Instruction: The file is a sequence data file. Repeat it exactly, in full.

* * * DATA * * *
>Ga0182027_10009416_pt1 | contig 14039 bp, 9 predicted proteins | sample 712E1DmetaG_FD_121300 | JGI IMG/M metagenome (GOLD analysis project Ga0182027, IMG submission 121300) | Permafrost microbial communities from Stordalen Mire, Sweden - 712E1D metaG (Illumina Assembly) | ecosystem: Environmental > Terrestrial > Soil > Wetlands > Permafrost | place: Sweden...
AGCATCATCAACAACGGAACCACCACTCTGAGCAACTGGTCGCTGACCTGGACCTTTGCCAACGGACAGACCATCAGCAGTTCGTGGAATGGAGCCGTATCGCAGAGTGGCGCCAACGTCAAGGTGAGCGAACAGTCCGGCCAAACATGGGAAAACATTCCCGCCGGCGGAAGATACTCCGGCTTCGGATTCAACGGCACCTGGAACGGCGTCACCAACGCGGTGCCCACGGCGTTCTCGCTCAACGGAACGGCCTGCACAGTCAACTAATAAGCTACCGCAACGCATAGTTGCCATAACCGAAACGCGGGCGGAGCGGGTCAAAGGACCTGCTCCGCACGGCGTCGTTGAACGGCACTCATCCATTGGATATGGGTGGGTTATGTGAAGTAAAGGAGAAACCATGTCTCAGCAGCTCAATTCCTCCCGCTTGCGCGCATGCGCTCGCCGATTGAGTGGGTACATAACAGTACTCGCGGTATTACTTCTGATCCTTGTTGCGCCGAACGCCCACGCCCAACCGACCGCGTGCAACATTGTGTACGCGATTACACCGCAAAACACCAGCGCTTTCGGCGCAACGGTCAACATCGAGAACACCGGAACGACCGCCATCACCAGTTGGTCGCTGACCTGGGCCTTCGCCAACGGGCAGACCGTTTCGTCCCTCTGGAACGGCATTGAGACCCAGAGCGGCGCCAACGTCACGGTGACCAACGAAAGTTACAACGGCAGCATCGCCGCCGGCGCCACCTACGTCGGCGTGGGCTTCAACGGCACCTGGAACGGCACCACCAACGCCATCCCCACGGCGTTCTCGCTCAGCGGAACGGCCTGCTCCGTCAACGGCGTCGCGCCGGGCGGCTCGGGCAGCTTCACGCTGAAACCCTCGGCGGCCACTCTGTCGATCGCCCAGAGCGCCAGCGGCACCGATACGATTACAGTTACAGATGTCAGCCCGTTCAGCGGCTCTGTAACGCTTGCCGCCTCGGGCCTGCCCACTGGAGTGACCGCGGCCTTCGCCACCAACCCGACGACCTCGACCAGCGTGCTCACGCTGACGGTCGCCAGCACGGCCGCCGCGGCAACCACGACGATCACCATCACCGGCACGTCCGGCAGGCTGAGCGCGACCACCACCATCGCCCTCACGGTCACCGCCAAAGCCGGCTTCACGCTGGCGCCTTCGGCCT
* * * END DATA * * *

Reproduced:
>Ga0182027_10009416_pt1 | contig 14039 bp, 9 predicted proteins | sample 712E1DmetaG_FD_121300 | JGI IMG/M metagenome (GOLD analysis project Ga0182027, IMG submission 121300) | Permafrost microbial communities from Stordalen Mire, Sweden - 712E1D metaG (Illumina Assembly) | ecosystem: Environmental > Terrestrial > Soil > Wetlands > Permafrost | place: Sweden...
AGCATCATCAACAACGGAACCACCACTCTGAGCAACTGGTCGCTGACCTGGACCTTTGCCAACGGACAGACCATCAGCAGTTCGTGGAATGGAGCCGTATCGCAGAGTGGCGCCAACGTCAAGGTGAGCGAACAGTCCGGCCAAACATGGGAAAACATTCCCGCCGGCGGAAGATACTCCGGCTTCGGATTCAACGGCACCTGGAACGGCGTCACCAACGCGGTGCCCACGGCGTTCTCGCTCAACGGAACGGCCTGCACAGTCAACTAATAAGCTACCGCAACGCATAGTTGCCATAACCGAAACGCGGGCGGAGCGGGTCAAAGGACCTGCTCCGCACGGCGTCGTTGAACGGCACTCATCCATTGGATATGGGTGGGTTATGTGAAGTAAAGGAGAAACCATGTCTCAGCAGCTCAATTCCTCCCGCTTGCGCGCATGCGCTCGCCGATTGAGTGGGTACATAACAGTACTCGCGGTATTACTTCTGATCCTTGTTGCGCCGAACGCCCACGCCCAACCGACCGCGTGCAACATTGTGTACGCGATTACACCGCAAAACACCAGCGCTTTCGGCGCAACGGTCAACATCGAGAACACCGGAACGACCGCCATCACCAGTTGGTCGCTGACCTGGGCCTTCGCCAACGGGCAGACCGTTTCGTCCCTCTGGAACGGCATTGAGACCCAGAGCGGCGCCAACGTCACGGTGACCAACGAAAGTTACAACGGCAGCATCGCCGCCGGCGCCACCTACGTCGGCGTGGGCTTCAACGGCACCTGGAACGGCACCACCAACGCCATCCCCACGGCGTTCTCGCTCAGCGGAACGGCCTGCTCCGTCAACGGCGTCGCGCCGGGCGGCTCGGGCAGCTTCACGCTGAAACCCTCGGCGGCCACTCTGTCGATCGCCCAGAGCGCCAGCGGCACCGATACGATTACAGTTACAGATGTCAGCCCGTTCAGCGGCTCTGTAACGCTTGCCGCCTCGGGCCTGCCCACTGGAGTGACCGCGGCCTTCGCCACCAACCCGACGACCTCGACCAGCGTGCTCACGCTGACGGTCGCCAGCACGGCCGCCGCGGCAACCACGACGATCACCATCACCGGCACGTCCGGCAGGCTGAGCGCGACCACCACCATCGCCCTCACGGTCACCGCCAAAGCCGGCTTCACGCTGGCGCCTTCGGCCT